Lewisham Polish Centre takes on new polling duties as Poles vote in landmark elections back home

Lewisham Polish Centre – one of the Electoral Commissions in London this year. Pic: Imogen Adam

Polish citizens from around London and beyond travelled to Lewisham Polish Centre (LPC) to cast their ballots on the 2023 Polish parliamentary election back home.

LPC was granted permission by the consulate to serve as a polling station after meeting location and voter number requirements. The decision came as part of a push to allow more Polish people to vote from the UK in the 2023 elections.

Voting for the took place on 15 October between 5am and 9pm.

Agnieszka Łokaj, Lewisham Polish Centre Chair, told EastLondonLines: “Over 2,500 people registered and we had a turnout of 91% in our commission, so we answered the needs of our area. Overall, the turnout for this election was 74% which is the highest since the fall of communism in 1989. “

The UK and Poland signed a treaty in May 2020 that secured the right of British and Polish citizens to stand and vote in local elections in each other’s countries following the UK’s exit from the EU.

Queues to vote on 15 October, where there was a maximum hour long wait. Pic: Lewisham Polish Centre – Facebook

According to Łokaj, people travelled from as far afield as Kent to cast their ballot.

“We know how important this election was, and that it is a huge responsibility and we are proud that we could contribute to it.”

A group of 13 volunteers started counting the votes at 9pm and finished twelve hours later.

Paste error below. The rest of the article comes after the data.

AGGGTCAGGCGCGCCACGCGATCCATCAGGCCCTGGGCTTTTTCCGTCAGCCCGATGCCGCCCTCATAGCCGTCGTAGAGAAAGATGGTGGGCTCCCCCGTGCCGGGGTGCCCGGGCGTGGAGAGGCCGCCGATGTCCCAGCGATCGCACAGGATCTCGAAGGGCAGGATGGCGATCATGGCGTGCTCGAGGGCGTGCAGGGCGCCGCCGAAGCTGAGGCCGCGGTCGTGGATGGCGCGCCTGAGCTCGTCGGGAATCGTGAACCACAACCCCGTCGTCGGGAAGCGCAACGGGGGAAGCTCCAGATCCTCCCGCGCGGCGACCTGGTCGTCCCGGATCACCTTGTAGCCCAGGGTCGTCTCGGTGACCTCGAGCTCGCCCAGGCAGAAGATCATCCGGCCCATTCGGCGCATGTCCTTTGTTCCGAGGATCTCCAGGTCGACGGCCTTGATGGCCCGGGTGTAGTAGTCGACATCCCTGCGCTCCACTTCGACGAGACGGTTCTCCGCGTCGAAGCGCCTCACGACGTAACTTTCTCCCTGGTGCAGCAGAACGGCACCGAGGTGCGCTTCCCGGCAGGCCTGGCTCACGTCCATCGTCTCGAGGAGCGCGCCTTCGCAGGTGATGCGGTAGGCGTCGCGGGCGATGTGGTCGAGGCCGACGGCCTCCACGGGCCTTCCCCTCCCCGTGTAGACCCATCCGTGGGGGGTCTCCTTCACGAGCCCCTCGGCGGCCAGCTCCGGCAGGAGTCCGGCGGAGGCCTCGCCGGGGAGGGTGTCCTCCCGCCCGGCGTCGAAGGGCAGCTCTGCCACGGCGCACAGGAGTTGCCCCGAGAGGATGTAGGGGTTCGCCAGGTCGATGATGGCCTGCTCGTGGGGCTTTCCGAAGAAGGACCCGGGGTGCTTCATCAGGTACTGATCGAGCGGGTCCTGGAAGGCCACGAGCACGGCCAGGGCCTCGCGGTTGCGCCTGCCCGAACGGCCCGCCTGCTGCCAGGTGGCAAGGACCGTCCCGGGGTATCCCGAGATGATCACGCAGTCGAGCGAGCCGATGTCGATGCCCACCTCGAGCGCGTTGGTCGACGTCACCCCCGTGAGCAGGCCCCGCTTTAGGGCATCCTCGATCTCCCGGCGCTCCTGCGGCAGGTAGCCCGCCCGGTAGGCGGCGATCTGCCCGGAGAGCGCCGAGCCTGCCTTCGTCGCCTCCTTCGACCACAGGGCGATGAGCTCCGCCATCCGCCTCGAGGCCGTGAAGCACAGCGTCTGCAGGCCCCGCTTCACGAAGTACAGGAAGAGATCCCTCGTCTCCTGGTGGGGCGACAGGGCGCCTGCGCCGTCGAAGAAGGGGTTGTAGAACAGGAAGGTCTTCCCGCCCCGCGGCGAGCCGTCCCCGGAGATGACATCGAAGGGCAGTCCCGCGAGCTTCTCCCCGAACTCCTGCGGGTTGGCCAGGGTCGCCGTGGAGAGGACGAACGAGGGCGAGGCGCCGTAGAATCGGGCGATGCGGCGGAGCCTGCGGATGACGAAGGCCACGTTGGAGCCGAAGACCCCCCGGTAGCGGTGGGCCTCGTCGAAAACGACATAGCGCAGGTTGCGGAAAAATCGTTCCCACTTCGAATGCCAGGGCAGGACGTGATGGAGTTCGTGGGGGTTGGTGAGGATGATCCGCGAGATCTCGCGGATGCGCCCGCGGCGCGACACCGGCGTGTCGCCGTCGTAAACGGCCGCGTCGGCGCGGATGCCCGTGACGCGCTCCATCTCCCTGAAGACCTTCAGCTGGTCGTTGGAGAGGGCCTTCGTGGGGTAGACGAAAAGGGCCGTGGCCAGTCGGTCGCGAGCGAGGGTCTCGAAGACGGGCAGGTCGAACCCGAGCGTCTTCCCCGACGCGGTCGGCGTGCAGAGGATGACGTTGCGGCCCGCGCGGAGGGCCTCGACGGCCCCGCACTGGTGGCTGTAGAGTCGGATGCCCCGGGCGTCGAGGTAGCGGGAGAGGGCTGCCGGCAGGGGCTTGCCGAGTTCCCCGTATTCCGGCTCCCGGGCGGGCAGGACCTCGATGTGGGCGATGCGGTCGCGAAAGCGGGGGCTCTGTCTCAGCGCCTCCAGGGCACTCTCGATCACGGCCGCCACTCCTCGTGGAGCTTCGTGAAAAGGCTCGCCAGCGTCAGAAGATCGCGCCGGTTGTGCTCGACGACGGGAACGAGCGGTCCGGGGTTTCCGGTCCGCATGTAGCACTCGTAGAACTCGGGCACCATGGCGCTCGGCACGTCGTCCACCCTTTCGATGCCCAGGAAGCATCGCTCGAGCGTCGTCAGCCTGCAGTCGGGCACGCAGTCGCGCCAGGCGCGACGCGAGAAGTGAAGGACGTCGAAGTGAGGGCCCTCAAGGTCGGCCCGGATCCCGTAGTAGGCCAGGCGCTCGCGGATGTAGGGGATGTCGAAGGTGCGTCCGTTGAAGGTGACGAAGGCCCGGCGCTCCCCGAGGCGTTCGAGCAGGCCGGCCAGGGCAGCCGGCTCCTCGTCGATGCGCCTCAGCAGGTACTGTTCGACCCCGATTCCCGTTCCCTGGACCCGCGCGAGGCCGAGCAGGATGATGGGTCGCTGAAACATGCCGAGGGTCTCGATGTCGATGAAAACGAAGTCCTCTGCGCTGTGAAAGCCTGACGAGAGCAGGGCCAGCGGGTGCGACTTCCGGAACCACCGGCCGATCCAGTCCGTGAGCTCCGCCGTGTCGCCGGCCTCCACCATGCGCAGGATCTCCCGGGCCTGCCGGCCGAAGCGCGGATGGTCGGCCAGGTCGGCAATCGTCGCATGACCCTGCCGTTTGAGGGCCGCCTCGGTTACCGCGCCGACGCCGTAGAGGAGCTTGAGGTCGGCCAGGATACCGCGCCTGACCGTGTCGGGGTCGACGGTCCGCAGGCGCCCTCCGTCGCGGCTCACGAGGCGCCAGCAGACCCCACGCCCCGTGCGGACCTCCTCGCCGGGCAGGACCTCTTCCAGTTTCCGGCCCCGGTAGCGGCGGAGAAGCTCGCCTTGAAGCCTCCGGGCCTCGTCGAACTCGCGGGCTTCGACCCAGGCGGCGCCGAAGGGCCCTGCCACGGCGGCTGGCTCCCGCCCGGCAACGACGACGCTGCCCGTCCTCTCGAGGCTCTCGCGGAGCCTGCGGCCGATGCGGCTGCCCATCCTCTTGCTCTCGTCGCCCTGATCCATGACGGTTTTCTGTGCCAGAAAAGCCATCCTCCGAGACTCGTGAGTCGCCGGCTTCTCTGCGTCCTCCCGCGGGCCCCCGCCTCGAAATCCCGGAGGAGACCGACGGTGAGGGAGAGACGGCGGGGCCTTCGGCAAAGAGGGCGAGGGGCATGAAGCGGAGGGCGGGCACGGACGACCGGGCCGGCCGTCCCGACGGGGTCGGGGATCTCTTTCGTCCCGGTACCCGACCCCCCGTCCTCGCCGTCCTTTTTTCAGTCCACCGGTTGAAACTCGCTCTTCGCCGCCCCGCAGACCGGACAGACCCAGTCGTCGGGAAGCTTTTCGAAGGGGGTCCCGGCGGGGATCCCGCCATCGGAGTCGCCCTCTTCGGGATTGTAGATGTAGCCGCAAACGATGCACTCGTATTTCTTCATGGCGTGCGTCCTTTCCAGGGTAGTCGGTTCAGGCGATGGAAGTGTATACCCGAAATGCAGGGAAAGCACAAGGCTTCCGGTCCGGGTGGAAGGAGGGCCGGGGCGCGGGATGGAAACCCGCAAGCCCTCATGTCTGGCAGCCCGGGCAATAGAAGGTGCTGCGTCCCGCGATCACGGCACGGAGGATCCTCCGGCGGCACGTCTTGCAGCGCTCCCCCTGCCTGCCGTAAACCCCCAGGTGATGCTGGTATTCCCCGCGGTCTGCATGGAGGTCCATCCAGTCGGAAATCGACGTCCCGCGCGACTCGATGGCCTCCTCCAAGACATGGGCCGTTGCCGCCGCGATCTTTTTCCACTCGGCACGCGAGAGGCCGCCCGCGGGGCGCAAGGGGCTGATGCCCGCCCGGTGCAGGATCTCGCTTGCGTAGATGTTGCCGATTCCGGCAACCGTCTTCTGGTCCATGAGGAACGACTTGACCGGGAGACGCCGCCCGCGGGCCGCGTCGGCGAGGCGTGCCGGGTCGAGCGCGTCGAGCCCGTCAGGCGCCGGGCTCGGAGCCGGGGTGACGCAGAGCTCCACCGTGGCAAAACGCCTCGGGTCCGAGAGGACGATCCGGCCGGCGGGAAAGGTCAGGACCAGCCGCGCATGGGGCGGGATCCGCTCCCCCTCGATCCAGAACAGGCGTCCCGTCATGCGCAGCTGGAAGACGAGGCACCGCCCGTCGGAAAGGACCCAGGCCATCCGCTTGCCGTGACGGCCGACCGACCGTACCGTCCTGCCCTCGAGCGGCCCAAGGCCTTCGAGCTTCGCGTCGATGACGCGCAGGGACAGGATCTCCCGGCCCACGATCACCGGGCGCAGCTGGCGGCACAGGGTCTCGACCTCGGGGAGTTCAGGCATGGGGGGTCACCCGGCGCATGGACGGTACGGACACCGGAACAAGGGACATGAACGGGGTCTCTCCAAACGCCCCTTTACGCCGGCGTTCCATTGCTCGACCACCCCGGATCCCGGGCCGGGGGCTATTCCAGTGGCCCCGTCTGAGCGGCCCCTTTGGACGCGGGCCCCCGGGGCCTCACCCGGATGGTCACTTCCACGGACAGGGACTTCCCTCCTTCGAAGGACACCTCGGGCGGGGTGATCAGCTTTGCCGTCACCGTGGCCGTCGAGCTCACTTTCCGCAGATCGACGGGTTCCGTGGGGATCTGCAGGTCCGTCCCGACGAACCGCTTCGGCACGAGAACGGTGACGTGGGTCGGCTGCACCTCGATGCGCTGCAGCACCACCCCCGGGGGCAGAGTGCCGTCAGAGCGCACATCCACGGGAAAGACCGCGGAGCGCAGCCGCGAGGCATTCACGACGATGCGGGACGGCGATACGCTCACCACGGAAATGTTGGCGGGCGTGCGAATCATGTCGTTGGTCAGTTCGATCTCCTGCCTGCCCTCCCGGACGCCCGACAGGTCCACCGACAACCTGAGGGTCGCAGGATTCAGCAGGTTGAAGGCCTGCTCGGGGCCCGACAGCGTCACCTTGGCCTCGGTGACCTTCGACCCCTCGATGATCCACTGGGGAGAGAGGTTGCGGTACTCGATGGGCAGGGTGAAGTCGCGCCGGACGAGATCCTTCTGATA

The vote count was sent to the consulate for approval. Election protocol stipulates that votes should be sent within 24 hours of the ballots being cast.

Some of the 13 volunteers who worked on counting the votes. Pic: Lewisham Polish Centre – Facebook

The election results saw right-wing ruling Law and Justice (PiS) party lose their majority in parliament, laying the ground for a coalition government to form amongst the mainstream opposition: the centrist Civic Coalition (KO), centre-right Third Way (Trzecia Droga) and The Left (Lewica).

Łokaj said: “The mood is up amongst Poles abroad as the huge majority voted against the current ruling party.  It sends a huge message to the government that Poles had enough and a change is needed in Poland.”

“A lot of positive messages were sent to the centre, our members, and everyone who contributed to this success of democracy.”

The LPC charity was founded in 1963 by Polish immigrants, to aid those displaced by the events of WWII, and aims to support the learning of the Polish language, Polish culture and customs.


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